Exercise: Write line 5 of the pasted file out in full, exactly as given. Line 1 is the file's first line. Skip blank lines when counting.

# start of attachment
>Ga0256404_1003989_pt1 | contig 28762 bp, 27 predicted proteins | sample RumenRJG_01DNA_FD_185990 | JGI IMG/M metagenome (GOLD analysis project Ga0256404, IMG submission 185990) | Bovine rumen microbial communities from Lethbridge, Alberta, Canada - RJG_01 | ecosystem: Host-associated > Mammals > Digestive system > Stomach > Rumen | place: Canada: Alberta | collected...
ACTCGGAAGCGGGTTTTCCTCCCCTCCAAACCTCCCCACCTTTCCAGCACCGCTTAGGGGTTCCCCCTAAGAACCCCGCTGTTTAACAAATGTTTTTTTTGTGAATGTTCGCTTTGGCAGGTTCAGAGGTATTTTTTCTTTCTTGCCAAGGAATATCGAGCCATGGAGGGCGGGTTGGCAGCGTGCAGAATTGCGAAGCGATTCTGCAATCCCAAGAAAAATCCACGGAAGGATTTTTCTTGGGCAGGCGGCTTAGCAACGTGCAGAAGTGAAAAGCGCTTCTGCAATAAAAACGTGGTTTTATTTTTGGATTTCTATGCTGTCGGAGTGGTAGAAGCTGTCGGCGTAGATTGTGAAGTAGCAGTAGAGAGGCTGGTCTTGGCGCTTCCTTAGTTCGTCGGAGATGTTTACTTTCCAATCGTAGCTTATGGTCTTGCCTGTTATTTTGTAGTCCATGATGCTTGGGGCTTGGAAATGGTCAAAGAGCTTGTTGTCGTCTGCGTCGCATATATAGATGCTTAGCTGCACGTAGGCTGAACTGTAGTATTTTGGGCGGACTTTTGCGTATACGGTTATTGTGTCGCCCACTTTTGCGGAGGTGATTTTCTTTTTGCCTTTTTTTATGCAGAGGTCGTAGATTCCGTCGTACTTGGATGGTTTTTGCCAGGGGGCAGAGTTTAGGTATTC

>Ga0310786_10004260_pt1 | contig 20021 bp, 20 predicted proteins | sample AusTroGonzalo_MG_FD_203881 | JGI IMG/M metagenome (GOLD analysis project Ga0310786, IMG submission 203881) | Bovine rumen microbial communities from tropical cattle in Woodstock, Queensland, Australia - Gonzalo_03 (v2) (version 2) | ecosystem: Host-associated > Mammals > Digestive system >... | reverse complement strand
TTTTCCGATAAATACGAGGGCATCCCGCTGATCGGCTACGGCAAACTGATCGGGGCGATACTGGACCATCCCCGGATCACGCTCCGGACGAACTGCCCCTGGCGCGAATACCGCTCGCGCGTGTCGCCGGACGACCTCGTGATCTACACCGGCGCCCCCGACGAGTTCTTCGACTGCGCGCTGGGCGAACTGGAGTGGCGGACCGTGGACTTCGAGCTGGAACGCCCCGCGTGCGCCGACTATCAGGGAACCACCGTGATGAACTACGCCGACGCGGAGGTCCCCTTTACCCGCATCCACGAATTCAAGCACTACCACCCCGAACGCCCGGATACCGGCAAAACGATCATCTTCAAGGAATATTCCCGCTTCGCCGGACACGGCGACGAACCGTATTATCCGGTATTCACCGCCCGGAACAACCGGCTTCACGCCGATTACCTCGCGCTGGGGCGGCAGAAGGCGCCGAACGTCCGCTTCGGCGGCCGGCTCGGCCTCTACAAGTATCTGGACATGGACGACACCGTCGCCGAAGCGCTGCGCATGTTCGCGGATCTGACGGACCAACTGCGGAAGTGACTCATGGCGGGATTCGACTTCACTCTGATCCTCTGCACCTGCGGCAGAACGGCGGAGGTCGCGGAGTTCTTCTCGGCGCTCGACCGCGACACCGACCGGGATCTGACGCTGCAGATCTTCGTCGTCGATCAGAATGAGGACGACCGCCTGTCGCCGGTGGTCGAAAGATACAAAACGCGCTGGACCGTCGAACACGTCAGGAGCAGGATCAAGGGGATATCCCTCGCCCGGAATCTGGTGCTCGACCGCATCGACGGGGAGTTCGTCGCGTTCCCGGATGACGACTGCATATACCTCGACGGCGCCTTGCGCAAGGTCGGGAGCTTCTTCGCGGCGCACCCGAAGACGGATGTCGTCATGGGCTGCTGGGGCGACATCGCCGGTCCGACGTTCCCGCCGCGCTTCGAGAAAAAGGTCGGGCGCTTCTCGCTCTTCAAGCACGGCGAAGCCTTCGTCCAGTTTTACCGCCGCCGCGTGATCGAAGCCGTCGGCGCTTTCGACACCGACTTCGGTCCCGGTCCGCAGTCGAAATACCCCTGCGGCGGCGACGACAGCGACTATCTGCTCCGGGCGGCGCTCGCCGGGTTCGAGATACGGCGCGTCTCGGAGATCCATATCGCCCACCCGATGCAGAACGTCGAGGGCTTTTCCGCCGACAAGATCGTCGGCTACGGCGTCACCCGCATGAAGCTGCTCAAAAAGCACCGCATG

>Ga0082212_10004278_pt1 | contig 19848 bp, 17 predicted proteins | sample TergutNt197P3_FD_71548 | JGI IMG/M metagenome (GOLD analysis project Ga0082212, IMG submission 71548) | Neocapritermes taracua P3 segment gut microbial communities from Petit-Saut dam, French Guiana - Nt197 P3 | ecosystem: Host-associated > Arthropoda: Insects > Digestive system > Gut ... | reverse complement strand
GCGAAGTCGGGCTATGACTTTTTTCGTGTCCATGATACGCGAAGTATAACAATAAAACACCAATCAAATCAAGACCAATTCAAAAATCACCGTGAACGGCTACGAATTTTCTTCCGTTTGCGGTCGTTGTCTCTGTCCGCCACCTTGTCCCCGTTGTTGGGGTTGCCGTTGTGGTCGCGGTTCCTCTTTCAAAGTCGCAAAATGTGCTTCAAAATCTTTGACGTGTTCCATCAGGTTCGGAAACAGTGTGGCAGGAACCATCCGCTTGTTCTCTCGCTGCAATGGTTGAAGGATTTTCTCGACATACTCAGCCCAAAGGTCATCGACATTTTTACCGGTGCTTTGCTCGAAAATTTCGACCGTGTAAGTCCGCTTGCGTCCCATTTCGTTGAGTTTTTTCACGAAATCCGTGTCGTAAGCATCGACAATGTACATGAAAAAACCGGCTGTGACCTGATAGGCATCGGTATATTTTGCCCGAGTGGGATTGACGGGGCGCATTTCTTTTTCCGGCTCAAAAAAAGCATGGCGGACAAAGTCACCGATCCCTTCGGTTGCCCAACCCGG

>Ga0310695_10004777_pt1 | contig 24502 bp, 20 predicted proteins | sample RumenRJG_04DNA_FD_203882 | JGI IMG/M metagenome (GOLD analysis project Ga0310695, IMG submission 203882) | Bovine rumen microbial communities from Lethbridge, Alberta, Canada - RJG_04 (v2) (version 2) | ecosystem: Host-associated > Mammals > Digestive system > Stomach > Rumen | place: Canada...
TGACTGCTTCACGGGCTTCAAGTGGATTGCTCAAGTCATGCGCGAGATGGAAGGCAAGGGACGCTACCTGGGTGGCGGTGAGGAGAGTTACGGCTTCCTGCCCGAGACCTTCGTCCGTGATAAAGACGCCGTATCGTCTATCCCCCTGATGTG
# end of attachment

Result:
>Ga0082212_10004278_pt1 | contig 19848 bp, 17 predicted proteins | sample TergutNt197P3_FD_71548 | JGI IMG/M metagenome (GOLD analysis project Ga0082212, IMG submission 71548) | Neocapritermes taracua P3 segment gut microbial communities from Petit-Saut dam, French Guiana - Nt197 P3 | ecosystem: Host-associated > Arthropoda: Insects > Digestive system > Gut ... | reverse complement strand